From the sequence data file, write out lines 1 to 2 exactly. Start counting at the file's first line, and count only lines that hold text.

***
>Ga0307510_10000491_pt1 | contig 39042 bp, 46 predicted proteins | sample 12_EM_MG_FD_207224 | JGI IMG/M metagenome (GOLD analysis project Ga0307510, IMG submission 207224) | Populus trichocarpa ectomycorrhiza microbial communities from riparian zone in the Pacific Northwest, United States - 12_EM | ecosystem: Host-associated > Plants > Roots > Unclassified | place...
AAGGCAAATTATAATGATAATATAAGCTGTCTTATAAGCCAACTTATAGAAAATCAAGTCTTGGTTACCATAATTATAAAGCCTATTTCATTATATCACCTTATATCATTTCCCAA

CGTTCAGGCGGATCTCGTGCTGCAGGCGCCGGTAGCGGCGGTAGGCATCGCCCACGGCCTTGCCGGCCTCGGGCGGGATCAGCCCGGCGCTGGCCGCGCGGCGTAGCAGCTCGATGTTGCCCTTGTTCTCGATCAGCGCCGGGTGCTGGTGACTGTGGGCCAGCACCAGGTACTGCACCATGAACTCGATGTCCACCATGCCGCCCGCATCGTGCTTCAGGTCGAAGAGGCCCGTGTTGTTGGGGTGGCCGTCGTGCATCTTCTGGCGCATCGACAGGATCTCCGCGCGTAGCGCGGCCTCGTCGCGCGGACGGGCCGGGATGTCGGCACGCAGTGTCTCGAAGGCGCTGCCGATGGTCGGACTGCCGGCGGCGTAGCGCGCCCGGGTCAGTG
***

>Ga0307510_10000491_pt1 | contig 39042 bp, 46 predicted proteins | sample 12_EM_MG_FD_207224 | JGI IMG/M metagenome (GOLD analysis project Ga0307510, IMG submission 207224) | Populus trichocarpa ectomycorrhiza microbial communities from riparian zone in the Pacific Northwest, United States - 12_EM | ecosystem: Host-associated > Plants > Roots > Unclassified | place...
AAGGCAAATTATAATGATAATATAAGCTGTCTTATAAGCCAACTTATAGAAAATCAAGTCTTGGTTACCATAATTATAAAGCCTATTTCATTATATCACCTTATATCATTTCCCAA